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After deciding what groups were going to ride together based on desired distance and effort, I hit start on my Garmin.

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The trails were neat.  I rode the blue loop on fatbikes during winter a while back, but this was my first time on dirt there.  The trails were a largely dirt based single track with rock and sand sprinkled throughout.  There were a handful of fun downs to get a feel for how the Ibis handled some chop.  I’ve never felt plushness and control like how this bike eats up rock gardens and drops.  It track straight as an arrow with the help of the Rock Shox Pike, through axles on both ends, and the 41mm wide Derby rims.  Comfort and precision would be the simple explanation of how I feel about its downhill personality.  The bike also climbs better than my expectations, which were quite high.  The bike pedals unbelievably well.  I was chasing purpose-built cross-country race machines and having no trouble keeping pace.  Wow, no other words.

After we finished the John Muir trails, we rode the connector to the Emma Carlin trail system.  It had more tech, but the trials seemed to not give equal amounts of payback for the climbs.  I enjoyed the John Muir and Connector trails more, but both were good.  We took a break at the turn around point before riding back to the trailhead to end the ride.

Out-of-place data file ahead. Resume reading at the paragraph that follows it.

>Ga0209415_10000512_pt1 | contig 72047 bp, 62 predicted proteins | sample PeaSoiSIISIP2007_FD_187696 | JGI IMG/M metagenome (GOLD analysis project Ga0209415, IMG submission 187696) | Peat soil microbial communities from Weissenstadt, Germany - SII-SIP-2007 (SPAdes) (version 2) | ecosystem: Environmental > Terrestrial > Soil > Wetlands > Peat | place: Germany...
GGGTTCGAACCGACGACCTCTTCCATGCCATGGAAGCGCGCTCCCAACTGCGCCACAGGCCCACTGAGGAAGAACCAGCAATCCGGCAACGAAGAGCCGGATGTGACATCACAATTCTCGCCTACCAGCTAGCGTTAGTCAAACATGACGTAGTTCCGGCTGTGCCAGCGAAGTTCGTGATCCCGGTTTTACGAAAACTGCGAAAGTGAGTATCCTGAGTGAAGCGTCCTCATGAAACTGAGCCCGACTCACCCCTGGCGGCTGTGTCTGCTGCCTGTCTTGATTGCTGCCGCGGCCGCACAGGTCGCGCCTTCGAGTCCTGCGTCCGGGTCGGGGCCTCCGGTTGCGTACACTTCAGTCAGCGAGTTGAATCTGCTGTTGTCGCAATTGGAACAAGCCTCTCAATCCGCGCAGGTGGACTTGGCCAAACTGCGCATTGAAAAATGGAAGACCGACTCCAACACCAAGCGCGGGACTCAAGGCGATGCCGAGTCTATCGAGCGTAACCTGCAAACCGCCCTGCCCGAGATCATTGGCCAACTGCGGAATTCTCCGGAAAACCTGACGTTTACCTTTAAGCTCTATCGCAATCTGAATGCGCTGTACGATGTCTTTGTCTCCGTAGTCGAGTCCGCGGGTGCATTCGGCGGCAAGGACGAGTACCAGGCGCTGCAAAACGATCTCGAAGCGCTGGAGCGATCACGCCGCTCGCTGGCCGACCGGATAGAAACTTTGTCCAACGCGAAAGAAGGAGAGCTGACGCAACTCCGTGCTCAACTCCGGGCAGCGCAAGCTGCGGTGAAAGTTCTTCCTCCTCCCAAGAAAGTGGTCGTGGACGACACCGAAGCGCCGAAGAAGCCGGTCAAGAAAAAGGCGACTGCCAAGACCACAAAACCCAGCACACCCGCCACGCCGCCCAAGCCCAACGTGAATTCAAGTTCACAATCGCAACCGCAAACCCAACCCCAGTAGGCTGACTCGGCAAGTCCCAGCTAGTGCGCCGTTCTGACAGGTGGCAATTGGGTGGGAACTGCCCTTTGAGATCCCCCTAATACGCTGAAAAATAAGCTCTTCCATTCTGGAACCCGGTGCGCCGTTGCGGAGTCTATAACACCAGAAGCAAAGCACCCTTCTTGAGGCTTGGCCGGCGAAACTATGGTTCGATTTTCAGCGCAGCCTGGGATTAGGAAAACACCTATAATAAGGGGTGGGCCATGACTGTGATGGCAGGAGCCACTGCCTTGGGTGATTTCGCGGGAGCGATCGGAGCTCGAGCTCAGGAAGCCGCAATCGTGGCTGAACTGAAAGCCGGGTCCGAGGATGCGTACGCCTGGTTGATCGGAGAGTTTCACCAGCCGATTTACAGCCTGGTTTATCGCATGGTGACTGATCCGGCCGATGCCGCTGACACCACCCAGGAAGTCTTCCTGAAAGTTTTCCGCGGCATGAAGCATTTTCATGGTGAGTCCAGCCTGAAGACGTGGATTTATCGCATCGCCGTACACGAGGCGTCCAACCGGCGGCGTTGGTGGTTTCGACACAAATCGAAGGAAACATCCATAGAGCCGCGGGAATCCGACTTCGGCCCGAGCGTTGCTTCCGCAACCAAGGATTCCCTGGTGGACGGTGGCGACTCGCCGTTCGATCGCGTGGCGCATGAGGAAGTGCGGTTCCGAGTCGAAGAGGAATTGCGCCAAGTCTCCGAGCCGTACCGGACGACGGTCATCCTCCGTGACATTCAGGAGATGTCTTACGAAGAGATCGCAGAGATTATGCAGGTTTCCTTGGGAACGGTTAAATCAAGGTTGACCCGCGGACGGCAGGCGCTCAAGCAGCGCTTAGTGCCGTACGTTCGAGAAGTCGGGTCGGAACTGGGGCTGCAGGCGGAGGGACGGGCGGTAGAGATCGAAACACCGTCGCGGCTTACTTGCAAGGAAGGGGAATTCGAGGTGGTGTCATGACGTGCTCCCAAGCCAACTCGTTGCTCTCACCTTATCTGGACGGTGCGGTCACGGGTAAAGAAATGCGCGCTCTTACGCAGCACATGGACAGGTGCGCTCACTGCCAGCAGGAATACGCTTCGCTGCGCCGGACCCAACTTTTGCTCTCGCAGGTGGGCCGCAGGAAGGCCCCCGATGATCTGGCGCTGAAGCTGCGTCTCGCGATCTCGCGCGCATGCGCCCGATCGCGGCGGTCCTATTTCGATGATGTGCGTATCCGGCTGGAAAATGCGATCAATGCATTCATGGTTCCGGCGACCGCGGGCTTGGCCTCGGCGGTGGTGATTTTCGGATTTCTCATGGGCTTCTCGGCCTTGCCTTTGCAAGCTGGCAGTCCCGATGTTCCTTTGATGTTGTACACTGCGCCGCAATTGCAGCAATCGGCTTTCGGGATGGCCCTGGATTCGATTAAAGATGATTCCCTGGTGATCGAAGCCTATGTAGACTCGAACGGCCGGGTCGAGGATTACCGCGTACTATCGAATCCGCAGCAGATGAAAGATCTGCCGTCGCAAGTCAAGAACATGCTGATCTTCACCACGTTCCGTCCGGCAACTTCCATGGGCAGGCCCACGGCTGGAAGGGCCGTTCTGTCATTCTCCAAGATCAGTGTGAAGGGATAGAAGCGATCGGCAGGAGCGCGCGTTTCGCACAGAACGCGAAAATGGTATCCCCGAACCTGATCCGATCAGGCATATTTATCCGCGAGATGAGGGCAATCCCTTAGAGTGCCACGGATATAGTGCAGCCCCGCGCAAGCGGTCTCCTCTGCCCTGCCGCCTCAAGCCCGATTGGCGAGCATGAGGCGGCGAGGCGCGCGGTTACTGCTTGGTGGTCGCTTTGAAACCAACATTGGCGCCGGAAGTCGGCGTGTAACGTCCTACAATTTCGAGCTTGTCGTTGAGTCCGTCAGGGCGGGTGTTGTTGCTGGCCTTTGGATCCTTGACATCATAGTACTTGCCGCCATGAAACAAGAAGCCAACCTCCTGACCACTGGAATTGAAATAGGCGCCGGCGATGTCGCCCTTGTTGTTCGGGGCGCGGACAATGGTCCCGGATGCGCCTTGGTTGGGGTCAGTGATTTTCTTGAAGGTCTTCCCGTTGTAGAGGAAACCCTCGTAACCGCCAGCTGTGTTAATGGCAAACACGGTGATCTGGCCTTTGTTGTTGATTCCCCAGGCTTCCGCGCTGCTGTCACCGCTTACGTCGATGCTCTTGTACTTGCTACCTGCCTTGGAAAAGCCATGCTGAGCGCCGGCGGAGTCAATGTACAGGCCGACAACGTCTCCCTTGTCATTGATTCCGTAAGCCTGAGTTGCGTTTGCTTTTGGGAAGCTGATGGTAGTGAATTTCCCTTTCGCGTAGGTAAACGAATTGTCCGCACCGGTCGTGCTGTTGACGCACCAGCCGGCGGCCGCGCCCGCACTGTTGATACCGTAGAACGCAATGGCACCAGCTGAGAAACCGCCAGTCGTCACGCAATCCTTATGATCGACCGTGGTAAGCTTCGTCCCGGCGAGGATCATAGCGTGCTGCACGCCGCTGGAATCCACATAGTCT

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As if the day wasn’t awesome enough, our transportation to and from was a good friends new Sprinter.  Talk about the perfect travel MTB vehicle.

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It was one of those days that makes a summer.  Good times, good people, and smiles.

Ride Data

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2015 Lumberjack 100

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Photo By JH Kunnen Photo

This was it, the big day.  I started training in January on the trainer and rollers, riding my fatbike in snow, and my crossbike in the cold.  The Lumberjack 100 is a 100 mile mountain bike race in Michigan.  It consists of many things but is known for having over 9,000 feet of climbing and being largely single track.